Without knowing more about Boeing's technology, it's difficult to say what use Apple might make of it. Motorola's failed Iridium project promised seamless global mobile communications. People still dream of that. I suspect this is the holy grail Boeing proposes.

     

    ETA: Upon reading more elsewhere, it seems this technology is more suited to high speed downlink to fixed terrestrial receivers. Imagine Dish internet on steroids.

  • Reply 11 of 40
    leeeh2leeeh2 Posts: 26member
    Just a minor correction, Boeing and ViaSat are partnered to provide Broadband Satelite internet. Boeing is providing the satellite. Space X is providing the launch vehicle. ViaSat is providing the high speed technology and Satelite gateways. Here is a link:
    http://m.utsandiego.com/news/2015/mar/16/ViaSat-Boeing-OneWeb-satellite-Qualcomm/
  • Reply 12 of 40
    "we're looking at providing gigabytes, terrabytes, pedabytes of capability,"

    The last bandwidth/throughput level sounds illegal and immoral...
  • Reply 13 of 40
    MacProMacPro Posts: 17,873member
    xzu wrote: »
    iCloud

    ?Space
  • Reply 14 of 40
    danielswdanielsw Posts: 905member
    "we're looking at providing gigabytes, terrabytes, pedabytes of capability,"

    The last bandwidth/throughput level sounds illegal and immoral...

    The dolt who quoted the Boeing VP doesn't know how to spell: it's terabytes and petabytes.
  • Reply 15 of 40
    davendaven Posts: 485member



    If you read leeeh2's link, one company uses the technology to offer 12 megabit internet service for $50. Combine this service with AppleTV's supposed new offering this fall, and you may have a foundation for a basic AppleTV package. They could do it at a lower price point than current satellite or cable companies and it would be two-way so relatively low-bandwidth internet could be included. Much of the other bandwidth could be reserved for 4k live streaming. Just a thought.

     

    =======

     

    oops, I didn't press quote. This reply was intended for Ireland.

  • Reply 16 of 40
    danielswdanielsw Posts: 905member
    I think it's interesting that Apple could bypass the entire cable industry to provide satellite internet service via its own hardware and ecosystem.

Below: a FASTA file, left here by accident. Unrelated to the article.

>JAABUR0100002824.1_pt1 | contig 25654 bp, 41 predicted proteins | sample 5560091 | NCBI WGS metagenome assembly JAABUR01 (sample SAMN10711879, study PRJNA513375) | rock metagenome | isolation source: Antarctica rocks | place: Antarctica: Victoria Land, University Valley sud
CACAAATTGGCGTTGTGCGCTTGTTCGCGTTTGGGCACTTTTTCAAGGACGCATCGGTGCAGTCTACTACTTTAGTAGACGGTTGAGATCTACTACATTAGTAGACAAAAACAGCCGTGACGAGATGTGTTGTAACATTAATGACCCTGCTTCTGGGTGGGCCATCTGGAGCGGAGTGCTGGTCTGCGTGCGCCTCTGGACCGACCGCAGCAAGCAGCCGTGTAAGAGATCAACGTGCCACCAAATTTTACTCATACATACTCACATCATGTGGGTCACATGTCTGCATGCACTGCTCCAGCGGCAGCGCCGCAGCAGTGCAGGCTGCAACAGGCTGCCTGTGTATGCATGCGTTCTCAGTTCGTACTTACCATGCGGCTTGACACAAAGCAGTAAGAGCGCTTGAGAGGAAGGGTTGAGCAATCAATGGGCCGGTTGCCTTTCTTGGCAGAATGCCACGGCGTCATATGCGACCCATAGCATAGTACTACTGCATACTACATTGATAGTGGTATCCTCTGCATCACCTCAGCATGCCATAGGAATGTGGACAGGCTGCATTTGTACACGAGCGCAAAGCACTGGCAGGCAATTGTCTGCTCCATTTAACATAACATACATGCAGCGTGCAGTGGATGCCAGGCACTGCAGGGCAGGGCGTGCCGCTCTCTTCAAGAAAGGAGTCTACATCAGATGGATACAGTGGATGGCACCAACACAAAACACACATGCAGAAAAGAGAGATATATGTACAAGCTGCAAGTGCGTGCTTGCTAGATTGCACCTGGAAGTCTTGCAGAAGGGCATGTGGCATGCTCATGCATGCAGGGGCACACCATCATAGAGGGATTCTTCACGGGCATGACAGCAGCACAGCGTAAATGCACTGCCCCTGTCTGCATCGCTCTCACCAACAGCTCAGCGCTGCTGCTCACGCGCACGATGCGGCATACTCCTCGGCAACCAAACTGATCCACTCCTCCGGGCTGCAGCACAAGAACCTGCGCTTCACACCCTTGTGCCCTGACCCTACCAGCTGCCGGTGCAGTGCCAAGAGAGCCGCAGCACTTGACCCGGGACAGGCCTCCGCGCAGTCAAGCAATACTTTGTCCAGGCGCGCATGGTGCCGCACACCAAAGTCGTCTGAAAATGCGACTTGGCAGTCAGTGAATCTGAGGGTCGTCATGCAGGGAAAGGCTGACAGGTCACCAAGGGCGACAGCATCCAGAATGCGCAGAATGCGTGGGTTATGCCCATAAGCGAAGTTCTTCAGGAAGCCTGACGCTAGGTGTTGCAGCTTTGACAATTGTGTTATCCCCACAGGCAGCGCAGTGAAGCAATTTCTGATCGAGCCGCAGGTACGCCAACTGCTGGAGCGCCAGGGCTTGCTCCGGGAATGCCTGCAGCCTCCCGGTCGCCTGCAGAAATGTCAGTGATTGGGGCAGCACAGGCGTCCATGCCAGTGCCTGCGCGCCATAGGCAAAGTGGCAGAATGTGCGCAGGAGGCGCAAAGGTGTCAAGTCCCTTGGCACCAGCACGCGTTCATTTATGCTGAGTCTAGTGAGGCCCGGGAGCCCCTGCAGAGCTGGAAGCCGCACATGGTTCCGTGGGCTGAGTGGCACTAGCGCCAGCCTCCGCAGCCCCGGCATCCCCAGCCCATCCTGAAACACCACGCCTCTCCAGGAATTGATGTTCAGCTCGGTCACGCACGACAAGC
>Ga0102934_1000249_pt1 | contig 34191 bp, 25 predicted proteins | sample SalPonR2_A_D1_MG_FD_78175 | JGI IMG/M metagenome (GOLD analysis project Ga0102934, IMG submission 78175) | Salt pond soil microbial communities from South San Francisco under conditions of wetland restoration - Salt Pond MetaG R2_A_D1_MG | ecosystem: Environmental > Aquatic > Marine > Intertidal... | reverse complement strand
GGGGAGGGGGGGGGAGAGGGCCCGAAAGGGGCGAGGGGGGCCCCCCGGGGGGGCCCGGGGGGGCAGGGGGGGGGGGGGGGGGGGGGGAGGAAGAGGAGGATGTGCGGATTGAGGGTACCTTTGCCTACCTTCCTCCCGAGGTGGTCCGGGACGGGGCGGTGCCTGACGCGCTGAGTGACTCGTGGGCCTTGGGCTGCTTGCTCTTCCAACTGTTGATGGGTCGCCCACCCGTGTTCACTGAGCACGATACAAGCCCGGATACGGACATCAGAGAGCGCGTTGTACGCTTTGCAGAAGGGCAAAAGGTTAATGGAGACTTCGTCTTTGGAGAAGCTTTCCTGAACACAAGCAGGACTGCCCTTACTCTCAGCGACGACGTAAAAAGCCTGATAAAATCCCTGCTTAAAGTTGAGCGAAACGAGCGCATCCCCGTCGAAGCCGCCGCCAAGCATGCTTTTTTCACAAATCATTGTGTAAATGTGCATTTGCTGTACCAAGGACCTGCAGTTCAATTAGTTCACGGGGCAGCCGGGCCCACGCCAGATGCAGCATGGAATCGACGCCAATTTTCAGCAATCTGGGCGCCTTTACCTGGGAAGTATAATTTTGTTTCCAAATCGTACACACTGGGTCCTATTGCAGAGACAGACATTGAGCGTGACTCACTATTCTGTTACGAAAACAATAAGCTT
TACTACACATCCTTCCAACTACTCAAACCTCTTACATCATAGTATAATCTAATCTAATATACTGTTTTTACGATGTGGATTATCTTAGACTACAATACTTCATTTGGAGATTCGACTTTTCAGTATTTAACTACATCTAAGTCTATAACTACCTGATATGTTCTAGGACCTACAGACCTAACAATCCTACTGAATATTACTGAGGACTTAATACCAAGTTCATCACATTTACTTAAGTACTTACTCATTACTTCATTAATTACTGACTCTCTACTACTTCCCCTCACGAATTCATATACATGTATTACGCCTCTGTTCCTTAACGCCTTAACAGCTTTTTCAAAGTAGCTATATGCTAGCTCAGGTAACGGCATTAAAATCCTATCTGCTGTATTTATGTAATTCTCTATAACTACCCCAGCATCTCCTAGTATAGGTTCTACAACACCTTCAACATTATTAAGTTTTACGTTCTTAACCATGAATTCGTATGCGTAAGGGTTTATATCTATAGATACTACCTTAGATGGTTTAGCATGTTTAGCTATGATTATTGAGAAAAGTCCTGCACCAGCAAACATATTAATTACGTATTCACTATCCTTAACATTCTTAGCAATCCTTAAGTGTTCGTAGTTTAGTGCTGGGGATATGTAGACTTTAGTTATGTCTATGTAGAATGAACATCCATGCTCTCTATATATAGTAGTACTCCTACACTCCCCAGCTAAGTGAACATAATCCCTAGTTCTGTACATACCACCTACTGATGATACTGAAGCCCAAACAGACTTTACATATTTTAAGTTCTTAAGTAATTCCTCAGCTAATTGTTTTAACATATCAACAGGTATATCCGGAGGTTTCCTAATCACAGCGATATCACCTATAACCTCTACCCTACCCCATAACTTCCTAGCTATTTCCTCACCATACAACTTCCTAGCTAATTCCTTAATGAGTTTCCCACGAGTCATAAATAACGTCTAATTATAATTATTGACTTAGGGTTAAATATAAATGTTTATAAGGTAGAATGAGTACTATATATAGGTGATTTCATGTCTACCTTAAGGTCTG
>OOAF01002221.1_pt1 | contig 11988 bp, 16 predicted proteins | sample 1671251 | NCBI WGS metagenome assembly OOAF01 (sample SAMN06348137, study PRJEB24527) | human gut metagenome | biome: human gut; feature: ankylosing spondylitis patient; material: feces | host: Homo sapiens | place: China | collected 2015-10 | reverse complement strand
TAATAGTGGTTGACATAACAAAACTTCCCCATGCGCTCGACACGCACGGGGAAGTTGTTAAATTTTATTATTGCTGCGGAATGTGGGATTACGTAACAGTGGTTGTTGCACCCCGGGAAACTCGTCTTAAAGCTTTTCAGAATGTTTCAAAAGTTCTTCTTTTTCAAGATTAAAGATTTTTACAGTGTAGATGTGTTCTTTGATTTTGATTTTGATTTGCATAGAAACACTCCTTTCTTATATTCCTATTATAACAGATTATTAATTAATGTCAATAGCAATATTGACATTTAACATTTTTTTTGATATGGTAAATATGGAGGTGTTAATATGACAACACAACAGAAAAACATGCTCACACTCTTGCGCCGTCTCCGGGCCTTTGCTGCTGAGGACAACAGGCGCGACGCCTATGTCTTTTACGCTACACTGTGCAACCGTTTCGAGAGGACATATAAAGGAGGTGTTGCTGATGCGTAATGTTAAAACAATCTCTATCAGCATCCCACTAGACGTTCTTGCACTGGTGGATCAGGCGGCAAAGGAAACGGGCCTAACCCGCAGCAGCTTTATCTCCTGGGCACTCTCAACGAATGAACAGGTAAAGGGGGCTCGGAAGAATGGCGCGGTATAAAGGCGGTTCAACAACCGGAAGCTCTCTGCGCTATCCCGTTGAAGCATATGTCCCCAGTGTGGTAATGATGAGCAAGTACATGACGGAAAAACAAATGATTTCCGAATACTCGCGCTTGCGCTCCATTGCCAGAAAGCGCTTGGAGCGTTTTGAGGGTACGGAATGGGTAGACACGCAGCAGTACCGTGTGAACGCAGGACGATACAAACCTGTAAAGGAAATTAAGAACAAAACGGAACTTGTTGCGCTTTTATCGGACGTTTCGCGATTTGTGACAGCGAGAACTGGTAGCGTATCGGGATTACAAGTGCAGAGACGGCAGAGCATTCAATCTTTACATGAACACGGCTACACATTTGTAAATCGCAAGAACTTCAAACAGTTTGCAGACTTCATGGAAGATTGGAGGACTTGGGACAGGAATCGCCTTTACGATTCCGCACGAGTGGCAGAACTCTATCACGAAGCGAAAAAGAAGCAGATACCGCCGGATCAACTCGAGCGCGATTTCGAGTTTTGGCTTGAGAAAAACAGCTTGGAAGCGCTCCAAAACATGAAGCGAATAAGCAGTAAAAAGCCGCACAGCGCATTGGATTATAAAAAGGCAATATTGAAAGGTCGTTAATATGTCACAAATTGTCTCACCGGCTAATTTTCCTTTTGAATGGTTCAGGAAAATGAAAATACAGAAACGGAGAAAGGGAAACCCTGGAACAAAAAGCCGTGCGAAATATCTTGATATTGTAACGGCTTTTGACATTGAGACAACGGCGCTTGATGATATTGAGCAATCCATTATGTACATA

• Reply 17 of 40
    Quote:

    Originally Posted by leavingthebigG View Post



    Seeing this article "blew me out of the water" because for a few months I have been thinking about Apple buying Iridium, which is valued less $1 billion.



    To learn Apple has possibly been considering getting into the satellite business is incredible.



    My thoughts about the use cases for an Apple satellite business include...

    Road side assistance similar to GM's OnStar

    Internet service

    Television/Radio

    Communications



    Yes, Apple could partner with a myriad of companies, but those companies would be able to also partner with Apple competitors. Having its own satellite system would enable to integrate all of its services in a unique offering no single would be financially willing to compete with.



    A certain "fast follower" would not be able to fast follow such a satellite offering and stick with it.



    What kind of design input could Jony be allowed to have with Apple satellites?

    I'd thought about that a few years back, but Iridium must be pretty outdated by now.  That system was launched in the 1980's or so.  Also those satphones are still pretty expensive for consumers to use.  Don't those things have a finite lifespan?

  • Reply 18 of 40
    davendaven Posts: 485member
    Quote:

    Originally Posted by DanielSW View Post



    I think it's interesting that Apple could bypass the entire cable industry to provide satellite internet service via its own hardware and ecosystem.



    I think they basically have to as cable won't budge on their near monopoly. I have second thoughts on my scenario. Here are two options:

     

    1. As in my original post, Apple only provides a basic group of 4k streaming. I don't think broadcast TV can do 4k. This gets people the feeling that they are getting improved service and will pay for that. 'Fast enough' internet is also available as a part of the service though being satellite service, there will be lags and weather outages.

     

    2. The service is for high speed internet plus certain popular cable channels such as HBO, AMC, ESPN, etc. Channels you don't get over the air. With this option you get the traditional networks along with local news, etc. over the air and get the popular cable TV channels over the air. 

  • Reply 19 of 40
    cornchipcornchip Posts: 1,168member
    What is the possibility this thing could be used for GPS data / mapping / self driving cars?
  • Reply 20 of 40
    solipsismysolipsismy Posts: 5,099member
    ireland wrote: »
    It's not quite clear what the use case would be for Apple with one of a few of these, so I would have appreciated some suggestions on AI's part regarding potentials.

    I'm with you on this. I'm drawing a complete blank as to how this would benefit Apple. Sure, I can see how Apple can do what others have done but I fail to see how this would benefit their operation over simply utilizing the satellites of others.